Poisoned by Industrial Pollution

A cancer-ravaged man and his mother work to expose corporate practices of waste dumping in their town.

| September 2015

  • Toms River
    The choices that citizens of Toms River, New Jersey, made to support their town's economic growth came at a high environmental cost, allowing corporations to create industrial pollution that damaged the health of the community.
    Photo by Fotolia/karichs
  • Toms River
    In "Toms River," journalist Dan Fagin recounts the story of a community deeply damaged by hazardous waste dumping, and its citizens, who fought for justice.
    Cover courtesy Island Press

  • Toms River
  • Toms River

Deemed a “new classic of environmental reporting” by the New York Times when it was originally published in hardcover, Toms River (Island Press, 2013) is the story of how the town of Toms River, NJ, was plagued by industrial pollution, and how the community fought for justice. In this excerpt, author Dan Fagin focuses on Toms River resident Michael Gillick, and his lifelong battle with cancer.

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On the rare occasions when Michael Gillick needed to know what day it was, he could check his pillbox. It was the size of a small briefcase and had seven compartments, one for each day of the week. Each compartment was subdivided into sections, for the five times each day that Michael took his pills: seven o’clock in the morning, noon, 3:30, 8:30, and eleven at night. (He set his cell phone alarm to the times, to make sure he did not forget.) Once a week, Michael or his mother would refill the compartments, in a careful ritual that was the pharmacopoeial equivalent of turning the hourglass.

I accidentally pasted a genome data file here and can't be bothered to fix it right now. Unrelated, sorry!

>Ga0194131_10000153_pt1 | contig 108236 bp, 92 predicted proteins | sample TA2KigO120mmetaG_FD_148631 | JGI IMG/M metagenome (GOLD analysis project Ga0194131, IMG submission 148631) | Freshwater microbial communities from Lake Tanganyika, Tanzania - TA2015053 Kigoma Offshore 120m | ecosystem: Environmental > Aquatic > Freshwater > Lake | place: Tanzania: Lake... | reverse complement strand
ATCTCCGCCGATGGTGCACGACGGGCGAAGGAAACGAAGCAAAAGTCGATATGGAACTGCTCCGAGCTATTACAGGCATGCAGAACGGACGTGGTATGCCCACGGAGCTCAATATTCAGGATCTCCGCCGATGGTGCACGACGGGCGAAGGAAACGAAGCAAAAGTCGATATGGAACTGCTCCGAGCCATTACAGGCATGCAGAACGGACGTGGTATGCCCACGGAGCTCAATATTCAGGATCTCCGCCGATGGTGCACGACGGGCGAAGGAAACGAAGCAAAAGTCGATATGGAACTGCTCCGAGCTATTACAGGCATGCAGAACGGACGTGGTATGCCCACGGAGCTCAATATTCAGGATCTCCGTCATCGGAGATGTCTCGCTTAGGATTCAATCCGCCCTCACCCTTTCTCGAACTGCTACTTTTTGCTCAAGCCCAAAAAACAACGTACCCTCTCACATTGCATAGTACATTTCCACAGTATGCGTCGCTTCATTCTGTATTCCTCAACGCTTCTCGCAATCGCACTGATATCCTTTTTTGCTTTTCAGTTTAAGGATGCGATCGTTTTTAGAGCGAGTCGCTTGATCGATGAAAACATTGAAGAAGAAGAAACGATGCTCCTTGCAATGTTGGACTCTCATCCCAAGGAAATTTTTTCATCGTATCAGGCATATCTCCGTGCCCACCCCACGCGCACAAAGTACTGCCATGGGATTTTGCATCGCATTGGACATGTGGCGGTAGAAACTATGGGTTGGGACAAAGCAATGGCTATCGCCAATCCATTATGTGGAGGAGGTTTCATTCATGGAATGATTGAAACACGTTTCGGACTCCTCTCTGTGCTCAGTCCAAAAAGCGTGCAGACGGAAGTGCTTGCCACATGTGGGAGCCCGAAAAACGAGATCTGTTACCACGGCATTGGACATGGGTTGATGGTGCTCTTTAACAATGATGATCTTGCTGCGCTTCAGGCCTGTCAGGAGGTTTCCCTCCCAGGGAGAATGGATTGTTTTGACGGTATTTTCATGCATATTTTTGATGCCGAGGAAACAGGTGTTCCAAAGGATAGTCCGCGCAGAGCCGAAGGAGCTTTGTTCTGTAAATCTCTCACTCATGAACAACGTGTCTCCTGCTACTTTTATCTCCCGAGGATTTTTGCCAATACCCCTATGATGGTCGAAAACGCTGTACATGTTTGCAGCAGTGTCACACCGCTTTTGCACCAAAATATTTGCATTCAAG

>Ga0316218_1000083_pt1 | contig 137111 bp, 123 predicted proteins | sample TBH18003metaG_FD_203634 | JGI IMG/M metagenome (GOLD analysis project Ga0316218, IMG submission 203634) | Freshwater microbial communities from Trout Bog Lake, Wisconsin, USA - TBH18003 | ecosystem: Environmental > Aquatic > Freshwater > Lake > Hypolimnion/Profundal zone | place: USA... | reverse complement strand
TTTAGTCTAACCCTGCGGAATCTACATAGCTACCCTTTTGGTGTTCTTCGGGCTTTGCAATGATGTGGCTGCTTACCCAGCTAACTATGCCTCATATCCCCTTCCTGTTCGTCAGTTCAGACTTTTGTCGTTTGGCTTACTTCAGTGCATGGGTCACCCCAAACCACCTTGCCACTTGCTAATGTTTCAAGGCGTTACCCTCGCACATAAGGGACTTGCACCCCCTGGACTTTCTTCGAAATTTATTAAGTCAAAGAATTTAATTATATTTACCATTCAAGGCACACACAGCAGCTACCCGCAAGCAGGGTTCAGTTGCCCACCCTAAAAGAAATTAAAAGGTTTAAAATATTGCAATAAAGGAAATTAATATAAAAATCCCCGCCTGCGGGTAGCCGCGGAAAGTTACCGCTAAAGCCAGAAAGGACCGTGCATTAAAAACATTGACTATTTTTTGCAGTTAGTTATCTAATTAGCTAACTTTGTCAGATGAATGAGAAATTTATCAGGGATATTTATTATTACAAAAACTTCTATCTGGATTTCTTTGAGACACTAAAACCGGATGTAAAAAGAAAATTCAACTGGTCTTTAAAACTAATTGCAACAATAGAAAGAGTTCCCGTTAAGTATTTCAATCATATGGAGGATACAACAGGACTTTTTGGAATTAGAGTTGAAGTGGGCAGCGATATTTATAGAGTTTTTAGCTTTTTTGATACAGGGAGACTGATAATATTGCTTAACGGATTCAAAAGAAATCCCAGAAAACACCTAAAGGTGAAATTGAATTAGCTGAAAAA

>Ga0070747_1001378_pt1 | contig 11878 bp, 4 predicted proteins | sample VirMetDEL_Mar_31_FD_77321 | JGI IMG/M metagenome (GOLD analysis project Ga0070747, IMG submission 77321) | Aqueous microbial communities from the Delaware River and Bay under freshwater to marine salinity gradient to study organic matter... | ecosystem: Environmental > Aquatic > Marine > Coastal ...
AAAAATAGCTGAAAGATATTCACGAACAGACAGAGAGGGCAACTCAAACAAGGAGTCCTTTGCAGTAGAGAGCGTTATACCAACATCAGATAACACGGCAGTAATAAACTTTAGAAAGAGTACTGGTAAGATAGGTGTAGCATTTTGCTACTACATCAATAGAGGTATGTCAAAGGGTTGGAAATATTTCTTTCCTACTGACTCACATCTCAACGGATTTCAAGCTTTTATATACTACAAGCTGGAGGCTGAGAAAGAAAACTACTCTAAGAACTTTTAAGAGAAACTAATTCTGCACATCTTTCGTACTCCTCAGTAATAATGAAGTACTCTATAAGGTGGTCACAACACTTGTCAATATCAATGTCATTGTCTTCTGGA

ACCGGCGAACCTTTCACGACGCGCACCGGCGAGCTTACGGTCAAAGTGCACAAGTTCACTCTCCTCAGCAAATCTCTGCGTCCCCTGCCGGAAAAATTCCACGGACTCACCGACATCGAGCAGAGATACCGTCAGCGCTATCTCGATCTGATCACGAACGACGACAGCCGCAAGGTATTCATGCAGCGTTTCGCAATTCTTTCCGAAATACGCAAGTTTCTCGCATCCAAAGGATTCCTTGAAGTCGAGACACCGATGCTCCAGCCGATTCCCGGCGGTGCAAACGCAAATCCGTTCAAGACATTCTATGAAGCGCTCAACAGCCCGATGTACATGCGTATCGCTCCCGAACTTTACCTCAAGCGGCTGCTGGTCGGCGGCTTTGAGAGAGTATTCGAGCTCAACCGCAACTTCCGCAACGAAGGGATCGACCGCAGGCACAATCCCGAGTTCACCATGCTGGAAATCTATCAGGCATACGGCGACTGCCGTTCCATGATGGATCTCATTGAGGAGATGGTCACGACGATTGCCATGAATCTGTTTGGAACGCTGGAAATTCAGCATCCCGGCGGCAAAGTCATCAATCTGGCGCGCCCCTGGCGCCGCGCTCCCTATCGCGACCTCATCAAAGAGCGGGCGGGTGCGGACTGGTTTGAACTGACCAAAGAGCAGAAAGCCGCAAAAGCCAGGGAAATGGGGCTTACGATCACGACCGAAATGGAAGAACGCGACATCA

For a typical week, he counted out 138 pills: tiny pink morphine tablets for pain, yellow steroids to normalize his immune system, white phenobarbitals for seizures, and blue oval-shaped antihistamines for nausea and dizziness. There was also Prevacid for heartburn, Corgard for high blood pressure, and a yogurt pill for indigestion. Three times a day, Michael took a powerful blood pressure medication called Regitine. Years earlier, the drug’s manufacturer—the company’s name at the time was Ciba-Geigy—had stopped making Regitine in pill form, but Michael had secured a large stockpile and had been working his way through it ever since.

Michael lived with his parents in a ranch-style house on a shady street in the comfortable Brookside Heights section of Toms River, New Jersey. He did not get out much. He loved movies, but a trip to the theater was an ordeal because he was extremely small. Strangers would point and say, “Oh, what a cutie!” Once, when he was fourteen, he stepped out into the lobby to look for a bathroom, and a woman demanded to know why he was wandering off without his mother. He had tried dating, but it did not go well. When Michael was sixteen, he developed a mad crush on the girl who delivered the newspaper. He would watch her from his bedroom window every morning. But when he finally got up the courage to try to speak to her, he kept his eyes on the floor. Later, he realized why: He did not want to watch her watching him.

Born in 1979, Michael was now a man. He stood four feet six inches tall and weighed about one hundred pounds.

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